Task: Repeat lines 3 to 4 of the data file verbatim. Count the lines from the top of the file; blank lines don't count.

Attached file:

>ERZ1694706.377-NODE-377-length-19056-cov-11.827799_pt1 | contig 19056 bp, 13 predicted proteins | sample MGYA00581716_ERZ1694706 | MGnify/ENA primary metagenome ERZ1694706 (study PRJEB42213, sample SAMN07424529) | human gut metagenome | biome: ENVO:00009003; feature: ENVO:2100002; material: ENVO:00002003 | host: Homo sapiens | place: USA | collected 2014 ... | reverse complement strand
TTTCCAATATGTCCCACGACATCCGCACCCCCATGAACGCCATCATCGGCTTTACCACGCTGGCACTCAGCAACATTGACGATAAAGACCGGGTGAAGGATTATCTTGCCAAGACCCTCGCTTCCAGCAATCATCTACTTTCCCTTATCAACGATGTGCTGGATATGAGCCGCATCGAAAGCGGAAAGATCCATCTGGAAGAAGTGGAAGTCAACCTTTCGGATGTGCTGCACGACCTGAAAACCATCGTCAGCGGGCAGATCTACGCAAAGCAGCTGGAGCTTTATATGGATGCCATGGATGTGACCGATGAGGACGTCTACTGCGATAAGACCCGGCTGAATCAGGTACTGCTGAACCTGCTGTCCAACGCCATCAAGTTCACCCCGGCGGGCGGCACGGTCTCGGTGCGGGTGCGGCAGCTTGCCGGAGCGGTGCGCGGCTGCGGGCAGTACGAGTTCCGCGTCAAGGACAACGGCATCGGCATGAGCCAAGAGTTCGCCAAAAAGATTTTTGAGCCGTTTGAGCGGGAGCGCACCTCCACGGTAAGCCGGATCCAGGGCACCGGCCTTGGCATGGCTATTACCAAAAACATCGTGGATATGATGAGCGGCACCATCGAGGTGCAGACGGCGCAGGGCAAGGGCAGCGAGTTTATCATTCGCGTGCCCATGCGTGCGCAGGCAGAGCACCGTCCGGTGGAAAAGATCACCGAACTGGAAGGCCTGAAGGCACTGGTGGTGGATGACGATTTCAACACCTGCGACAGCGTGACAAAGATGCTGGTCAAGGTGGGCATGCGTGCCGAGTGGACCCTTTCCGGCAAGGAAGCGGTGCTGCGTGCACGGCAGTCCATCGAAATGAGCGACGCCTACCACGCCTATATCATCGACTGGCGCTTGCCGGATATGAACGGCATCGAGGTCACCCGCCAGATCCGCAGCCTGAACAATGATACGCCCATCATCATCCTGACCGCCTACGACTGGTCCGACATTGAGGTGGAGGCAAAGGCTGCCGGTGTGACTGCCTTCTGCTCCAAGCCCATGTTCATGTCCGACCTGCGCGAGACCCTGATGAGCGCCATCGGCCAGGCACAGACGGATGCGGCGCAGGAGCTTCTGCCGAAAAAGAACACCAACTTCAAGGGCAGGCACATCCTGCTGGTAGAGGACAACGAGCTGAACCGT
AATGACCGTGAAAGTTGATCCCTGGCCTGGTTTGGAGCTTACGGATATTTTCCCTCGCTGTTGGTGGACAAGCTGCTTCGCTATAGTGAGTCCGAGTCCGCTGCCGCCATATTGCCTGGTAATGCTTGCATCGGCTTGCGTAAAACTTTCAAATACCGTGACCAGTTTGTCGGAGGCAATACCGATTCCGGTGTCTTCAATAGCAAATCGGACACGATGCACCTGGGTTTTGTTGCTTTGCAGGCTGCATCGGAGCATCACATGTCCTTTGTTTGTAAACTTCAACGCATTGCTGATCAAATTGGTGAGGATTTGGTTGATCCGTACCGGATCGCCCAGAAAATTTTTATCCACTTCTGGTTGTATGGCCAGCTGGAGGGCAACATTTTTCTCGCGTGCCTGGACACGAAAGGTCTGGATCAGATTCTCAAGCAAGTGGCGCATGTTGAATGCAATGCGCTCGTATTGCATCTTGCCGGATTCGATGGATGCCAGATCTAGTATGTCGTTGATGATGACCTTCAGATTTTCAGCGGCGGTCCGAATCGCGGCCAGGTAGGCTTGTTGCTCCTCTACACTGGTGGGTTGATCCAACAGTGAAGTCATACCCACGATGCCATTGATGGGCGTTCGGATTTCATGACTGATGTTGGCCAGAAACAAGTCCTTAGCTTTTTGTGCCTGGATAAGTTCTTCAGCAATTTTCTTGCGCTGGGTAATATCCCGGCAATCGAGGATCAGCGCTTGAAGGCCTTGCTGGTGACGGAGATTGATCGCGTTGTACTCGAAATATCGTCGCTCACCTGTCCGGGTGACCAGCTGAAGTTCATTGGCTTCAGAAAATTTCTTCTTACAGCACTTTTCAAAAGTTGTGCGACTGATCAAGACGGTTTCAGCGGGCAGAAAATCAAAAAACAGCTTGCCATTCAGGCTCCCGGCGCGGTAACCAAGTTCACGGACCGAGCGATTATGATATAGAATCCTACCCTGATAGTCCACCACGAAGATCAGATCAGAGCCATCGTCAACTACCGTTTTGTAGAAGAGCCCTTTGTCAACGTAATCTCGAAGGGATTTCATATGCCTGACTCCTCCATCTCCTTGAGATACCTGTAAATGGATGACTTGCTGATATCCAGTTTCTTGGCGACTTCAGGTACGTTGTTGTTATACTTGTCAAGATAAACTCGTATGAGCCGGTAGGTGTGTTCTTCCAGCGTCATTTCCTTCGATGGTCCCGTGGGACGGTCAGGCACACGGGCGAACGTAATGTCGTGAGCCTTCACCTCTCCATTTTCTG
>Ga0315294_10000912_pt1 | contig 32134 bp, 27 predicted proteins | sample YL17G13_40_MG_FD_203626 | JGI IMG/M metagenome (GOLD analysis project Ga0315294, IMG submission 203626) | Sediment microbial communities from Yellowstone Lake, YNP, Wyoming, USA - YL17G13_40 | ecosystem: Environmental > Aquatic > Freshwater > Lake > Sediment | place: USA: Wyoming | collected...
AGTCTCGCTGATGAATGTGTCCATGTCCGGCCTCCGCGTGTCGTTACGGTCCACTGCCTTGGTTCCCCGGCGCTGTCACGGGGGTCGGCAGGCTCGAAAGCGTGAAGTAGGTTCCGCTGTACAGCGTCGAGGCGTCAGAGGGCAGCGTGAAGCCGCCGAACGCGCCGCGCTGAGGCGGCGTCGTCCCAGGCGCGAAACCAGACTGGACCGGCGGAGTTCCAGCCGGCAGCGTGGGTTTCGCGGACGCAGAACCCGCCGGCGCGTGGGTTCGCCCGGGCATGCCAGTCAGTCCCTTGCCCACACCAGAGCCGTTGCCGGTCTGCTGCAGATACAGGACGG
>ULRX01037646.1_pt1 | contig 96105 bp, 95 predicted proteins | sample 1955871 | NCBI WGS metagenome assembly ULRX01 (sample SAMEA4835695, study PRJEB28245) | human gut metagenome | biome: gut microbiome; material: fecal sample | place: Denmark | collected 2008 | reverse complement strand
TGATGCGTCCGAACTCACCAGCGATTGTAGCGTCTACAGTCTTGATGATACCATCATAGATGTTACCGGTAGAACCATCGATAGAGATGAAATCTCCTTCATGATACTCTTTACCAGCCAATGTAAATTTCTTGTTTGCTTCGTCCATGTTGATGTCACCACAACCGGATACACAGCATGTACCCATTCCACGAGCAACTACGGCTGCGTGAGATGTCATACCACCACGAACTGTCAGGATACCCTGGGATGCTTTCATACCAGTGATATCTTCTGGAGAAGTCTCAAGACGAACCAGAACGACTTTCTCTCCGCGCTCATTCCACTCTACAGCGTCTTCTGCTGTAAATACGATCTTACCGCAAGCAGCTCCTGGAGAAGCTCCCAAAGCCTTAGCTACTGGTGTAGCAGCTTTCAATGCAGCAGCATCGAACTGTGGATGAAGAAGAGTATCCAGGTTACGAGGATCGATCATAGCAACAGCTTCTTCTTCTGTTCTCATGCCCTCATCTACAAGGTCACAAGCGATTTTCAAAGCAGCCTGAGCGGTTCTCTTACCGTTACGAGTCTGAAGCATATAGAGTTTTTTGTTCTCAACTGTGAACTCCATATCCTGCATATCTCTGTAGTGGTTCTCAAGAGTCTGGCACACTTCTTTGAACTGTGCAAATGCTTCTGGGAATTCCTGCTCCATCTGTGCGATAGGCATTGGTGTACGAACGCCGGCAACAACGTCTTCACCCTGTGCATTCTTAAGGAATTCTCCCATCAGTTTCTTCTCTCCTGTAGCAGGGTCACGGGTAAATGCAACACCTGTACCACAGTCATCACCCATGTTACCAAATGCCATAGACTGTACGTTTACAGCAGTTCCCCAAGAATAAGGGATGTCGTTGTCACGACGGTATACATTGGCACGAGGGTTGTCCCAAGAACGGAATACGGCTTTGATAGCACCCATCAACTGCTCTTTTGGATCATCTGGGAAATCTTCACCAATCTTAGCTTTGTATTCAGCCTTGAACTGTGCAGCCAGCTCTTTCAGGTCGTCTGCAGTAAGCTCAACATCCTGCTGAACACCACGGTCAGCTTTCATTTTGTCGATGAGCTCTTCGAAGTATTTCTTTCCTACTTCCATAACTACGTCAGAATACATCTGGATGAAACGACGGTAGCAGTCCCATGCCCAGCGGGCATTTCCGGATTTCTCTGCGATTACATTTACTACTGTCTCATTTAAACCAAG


AATGACCGTGAAAGTTGATCCCTGGCCTGGTTTGGAGCTTACGGATATTTTCCCTCGCTGTTGGTGGACAAGCTGCTTCGCTATAGTGAGTCCGAGTCCGCTGCCGCCATATTGCCTGGTAATGCTTGCATCGGCTTGCGTAAAACTTTCAAATACCGTGACCAGTTTGTCGGAGGCAATACCGATTCCGGTGTCTTCAATAGCAAATCGGACACGATGCACCTGGGTTTTGTTGCTTTGCAGGCTGCATCGGAGCATCACATGTCCTTTGTTTGTAAACTTCAACGCATTGCTGATCAAATTGGTGAGGATTTGGTTGATCCGTACCGGATCGCCCAGAAAATTTTTATCCACTTCTGGTTGTATGGCCAGCTGGAGGGCAACATTTTTCTCGCGTGCCTGGACACGAAAGGTCTGGATCAGATTCTCAAGCAAGTGGCGCATGTTGAATGCAATGCGCTCGTATTGCATCTTGCCGGATTCGATGGATGCCAGATCTAGTATGTCGTTGATGATGACCTTCAGATTTTCAGCGGCGGTCCGAATCGCGGCCAGGTAGGCTTGTTGCTCCTCTACACTGGTGGGTTGATCCAACAGTGAAGTCATACCCACGATGCCATTGATGGGCGTTCGGATTTCATGACTGATGTTGGCCAGAAACAAGTCCTTAGCTTTTTGTGCCTGGATAAGTTCTTCAGCAATTTTCTTGCGCTGGGTAATATCCCGGCAATCGAGGATCAGCGCTTGAAGGCCTTGCTGGTGACGGAGATTGATCGCGTTGTACTCGAAATATCGTCGCTCACCTGTCCGGGTGACCAGCTGAAGTTCATTGGCTTCAGAAAATTTCTTCTTACAGCACTTTTCAAAAGTTGTGCGACTGATCAAGACGGTTTCAGCGGGCAGAAAATCAAAAAACAGCTTGCCATTCAGGCTCCCGGCGCGGTAACCAAGTTCACGGACCGAGCGATTATGATATAGAATCCTACCCTGATAGTCCACCACGAAGATCAGATCAGAGCCATCGTCAACTACCGTTTTGTAGAAGAGCCCTTTGTCAACGTAATCTCGAAGGGATTTCATATGCCTGACTCCTCCATCTCCTTGAGATACCTGTAAATGGATGACTTGCTGATATCCAGTTTCTTGGCGACTTCAGGTACGTTGTTGTTATACTTGTCAAGATAAACTCGTATGAGCCGGTAGGTGTGTTCTTCCAGCGTCATTTCCTTCGATGGTCCCGTGGGACGGTCAGGCACACGGGCGAACGTAATGTCGTGAGCCTTCACCTCTCCATTTTCTG
>Ga0315294_10000912_pt1 | contig 32134 bp, 27 predicted proteins | sample YL17G13_40_MG_FD_203626 | JGI IMG/M metagenome (GOLD analysis project Ga0315294, IMG submission 203626) | Sediment microbial communities from Yellowstone Lake, YNP, Wyoming, USA - YL17G13_40 | ecosystem: Environmental > Aquatic > Freshwater > Lake > Sediment | place: USA: Wyoming | collected...